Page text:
Private equity is a global industry, but it is nonetheless more prevalent in the European and Anglo-Saxon markets. Although there has been some economic conflux between the two over recent years, not least when it comes to sustainability and ESG criteria, there remain key differences, with Europe really making its mark as the sector moves away from a profit-before-all approach focused primarily on shareholder value to an approach engrained with socially responsible business practices. These differences are focused not just on reputation, but also on method and culture.
The net-zero by 2050 objective of the European Green Deal has certainly kickstarted a culture of sustainable investment in the European private equity sphere. The European Commission has pledged to mobilize at least €1 trillion in sustainable investments over the next decade. Indeed, there are already at least $1.83 trillion of European assets in sustainable investment funds, compared to just $300 billion in the U.S.
Most private equity firms in Europe now consider ESG criteria to be central to their business model, with increasing numbers signing up to PRI. Integrating environmental, social and corporate governance issues into investment strategies is now the norm, and firms are finding that such an approach can also drive value creation, in spite of the parallel pressure from regulators.
A booming market, but under pressure
2021 was without doubt one of the hottest years for private equity. This has resulted in a generally positive outlook about the near future of investments, although this newfound optimism has been somewhat shaken by soaring inflation, rising interest rates and the war in Ukraine. Nevertheless, it seems European PE firms are staying true to their ESG commitments and belief in the revenue-generating power of sustainable business.
“Deal value in the last four to five years has bounced around $500 billion-$600 billion. Getting to a trillion this year Is double what the industry did in 2020 – a gigantic accomplishment…” Hugh MacArthur, head of global PE practice at Bain & Company, told Private Equity International, describing the global boom in PE markets.
The sector is however under pressure anew. Just recently in March 2022, European investors gathered in Geneva for Invest Europe’s annual Investor’s Forum that brings together leading LPs and GPs for “high level peer-to-peer debate and networking opportunities in a non-commercial environment.” It became clear that the threat of Russian aggression is putting considerable pressure on PE’s commitment to ESG criteria, with defense and non-renewable energy investments seeming perhaps less taboo than they would have done before the war. How European investors are able to reconcile sovereignty issues with sustainability seems to be one of the biggest challenges moving forward.
Responsible actions remain at the forefront
Of course, PE commitments to sustainability and socially responsible business practices are here to stay despite the debilitating effects of the pandemic and the war in Ukraine. Dominique Senequier, President and founder of leading French PE firm Ardian has always been steadfast in her conviction that adhering to ESG criteria should be at the heart of any PE firm’s investment strategy, and even more so in times of crisis. “Responsibility has been at the heart of Ardian’s investment philosophy for many years. But it has never felt more relevant or vital to us than now, amid the terrible pandemic that has changed the global economy and our lives. This calamity has forced us all to think more deeply about the health and resilience of our societies. In bringing great economies to a standstill, it has focused our attention more than ever on human values and the things that join us to each other,” said Senequier, in Ardian’s 2020 sustainability report.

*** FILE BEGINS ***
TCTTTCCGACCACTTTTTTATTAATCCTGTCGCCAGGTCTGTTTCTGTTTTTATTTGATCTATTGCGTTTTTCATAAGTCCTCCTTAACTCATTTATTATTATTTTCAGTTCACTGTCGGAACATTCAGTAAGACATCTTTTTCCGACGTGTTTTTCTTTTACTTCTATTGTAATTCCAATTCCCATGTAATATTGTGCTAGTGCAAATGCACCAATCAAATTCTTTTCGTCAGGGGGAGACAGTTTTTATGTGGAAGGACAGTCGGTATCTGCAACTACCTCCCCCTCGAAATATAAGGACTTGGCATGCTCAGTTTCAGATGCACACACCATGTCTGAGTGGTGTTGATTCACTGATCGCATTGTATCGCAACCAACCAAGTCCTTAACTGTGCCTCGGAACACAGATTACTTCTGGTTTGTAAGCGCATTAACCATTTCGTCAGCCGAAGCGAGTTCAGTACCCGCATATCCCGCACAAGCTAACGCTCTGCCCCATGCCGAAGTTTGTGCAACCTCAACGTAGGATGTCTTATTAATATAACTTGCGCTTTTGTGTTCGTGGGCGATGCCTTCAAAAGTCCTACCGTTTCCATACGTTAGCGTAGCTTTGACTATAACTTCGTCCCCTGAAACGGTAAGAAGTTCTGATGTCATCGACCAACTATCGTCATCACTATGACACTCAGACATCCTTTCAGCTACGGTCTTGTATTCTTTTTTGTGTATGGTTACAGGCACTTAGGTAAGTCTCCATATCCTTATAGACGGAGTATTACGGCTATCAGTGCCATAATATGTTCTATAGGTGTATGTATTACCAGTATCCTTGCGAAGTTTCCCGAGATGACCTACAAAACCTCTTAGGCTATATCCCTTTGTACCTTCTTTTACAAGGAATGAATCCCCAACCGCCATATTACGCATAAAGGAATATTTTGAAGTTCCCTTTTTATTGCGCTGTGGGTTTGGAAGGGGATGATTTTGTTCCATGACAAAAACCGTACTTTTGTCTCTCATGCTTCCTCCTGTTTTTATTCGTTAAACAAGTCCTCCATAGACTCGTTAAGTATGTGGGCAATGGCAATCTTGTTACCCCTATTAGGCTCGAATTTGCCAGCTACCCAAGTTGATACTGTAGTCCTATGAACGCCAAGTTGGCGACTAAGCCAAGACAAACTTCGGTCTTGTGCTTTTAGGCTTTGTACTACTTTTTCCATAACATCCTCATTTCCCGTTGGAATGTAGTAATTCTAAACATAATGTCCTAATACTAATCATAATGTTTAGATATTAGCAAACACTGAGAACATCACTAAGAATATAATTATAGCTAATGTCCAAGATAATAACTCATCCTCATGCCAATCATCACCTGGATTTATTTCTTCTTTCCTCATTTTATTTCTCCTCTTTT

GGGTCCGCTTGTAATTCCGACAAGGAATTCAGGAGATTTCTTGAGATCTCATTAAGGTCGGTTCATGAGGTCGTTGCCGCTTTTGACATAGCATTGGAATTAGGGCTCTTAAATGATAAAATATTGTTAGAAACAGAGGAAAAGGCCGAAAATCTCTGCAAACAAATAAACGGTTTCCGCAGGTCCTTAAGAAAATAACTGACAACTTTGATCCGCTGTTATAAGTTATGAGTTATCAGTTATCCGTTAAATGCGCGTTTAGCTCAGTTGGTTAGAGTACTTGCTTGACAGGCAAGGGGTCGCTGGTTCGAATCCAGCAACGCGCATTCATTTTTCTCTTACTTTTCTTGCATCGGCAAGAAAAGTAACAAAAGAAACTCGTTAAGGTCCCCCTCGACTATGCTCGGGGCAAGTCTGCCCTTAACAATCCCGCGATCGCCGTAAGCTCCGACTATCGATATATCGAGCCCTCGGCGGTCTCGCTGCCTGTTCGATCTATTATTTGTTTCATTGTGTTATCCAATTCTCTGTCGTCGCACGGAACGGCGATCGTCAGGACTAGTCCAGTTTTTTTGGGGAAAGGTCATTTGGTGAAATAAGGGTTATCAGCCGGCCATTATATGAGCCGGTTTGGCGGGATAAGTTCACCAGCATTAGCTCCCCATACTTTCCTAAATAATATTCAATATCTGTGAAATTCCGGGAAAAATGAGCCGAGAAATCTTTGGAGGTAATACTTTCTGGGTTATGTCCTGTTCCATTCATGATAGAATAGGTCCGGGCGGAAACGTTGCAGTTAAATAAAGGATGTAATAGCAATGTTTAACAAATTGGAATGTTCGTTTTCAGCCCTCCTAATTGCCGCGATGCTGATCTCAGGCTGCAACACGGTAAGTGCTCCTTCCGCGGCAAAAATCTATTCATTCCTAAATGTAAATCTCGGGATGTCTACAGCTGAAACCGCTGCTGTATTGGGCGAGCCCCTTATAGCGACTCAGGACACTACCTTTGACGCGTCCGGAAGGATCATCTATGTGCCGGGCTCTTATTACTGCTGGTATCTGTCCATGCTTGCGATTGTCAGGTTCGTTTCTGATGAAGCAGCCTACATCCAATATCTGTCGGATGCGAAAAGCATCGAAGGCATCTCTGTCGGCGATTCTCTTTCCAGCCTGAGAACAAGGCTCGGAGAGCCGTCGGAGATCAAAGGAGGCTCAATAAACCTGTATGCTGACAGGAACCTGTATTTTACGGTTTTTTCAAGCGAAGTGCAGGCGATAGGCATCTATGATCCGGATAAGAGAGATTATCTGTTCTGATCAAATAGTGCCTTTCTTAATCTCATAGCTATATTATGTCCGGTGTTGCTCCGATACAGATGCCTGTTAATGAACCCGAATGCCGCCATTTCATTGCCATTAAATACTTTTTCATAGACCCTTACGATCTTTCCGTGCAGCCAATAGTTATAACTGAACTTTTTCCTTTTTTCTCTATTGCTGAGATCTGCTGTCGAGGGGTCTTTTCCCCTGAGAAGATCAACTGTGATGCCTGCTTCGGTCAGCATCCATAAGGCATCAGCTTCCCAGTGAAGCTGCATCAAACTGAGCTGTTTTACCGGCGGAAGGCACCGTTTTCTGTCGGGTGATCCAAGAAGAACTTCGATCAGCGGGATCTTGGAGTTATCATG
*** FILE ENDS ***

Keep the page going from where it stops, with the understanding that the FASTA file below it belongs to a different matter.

Many European PE firms’, including Ardian’s, long-term investment strategies are evermore focused on sustainable companies as many believe them to have the greatest long-term value to all stakeholders.
PAI partners, another French-based PE firm with a large investment portfolio around the globe, has also highlighted its commitment to sustainable investment. The firms former head of ESG and sustainability, Cornelia Gomez, recently moved across the channel and joined General Atlantic to improve its ESG strategy and in particular improve its environmental impact. “I’ve seen first-hand what can be achieved when organizations with a global network support bold and comprehensive ESG programs, and I’m proud to be joining a firm that understands and supports this critically important work. I look forward to working with the team to ensure that ESG becomes a transformative value creation lever as General Atlantic continues to scale high-growth companies that are building the future,” said Ms. Gomez.
It would seem that this school of thought is also catching on across the Atlantic. Just last year Goldman Sachs newly established Sustainable Investment Group raised more than $800 million for its Horizon and Climate Solutions Fund. KKR, BlackRock and Apollo Global Management all have similar schemes up and running.
According to the Principles for Responsible Investment, the three main ESG challenges for European PE firms are focused on climate change, Diversity, Equity and Inclusion (DEI) and data. Indeed, firms are beginning to introduce climate strategies and measurable goals, although this can be a real problem for firms with one foot in the oil and gas industry, and most are also “increasingly tying their investment decisions and teams’ incentives to ESG considerations and empowering investees’ management.”
“Although challenging to structure, the future of the industry will likely include a direct link between the attainment of sustainability goals and a part of the private equity firms’ compensation (carried interest),” according to the PRI.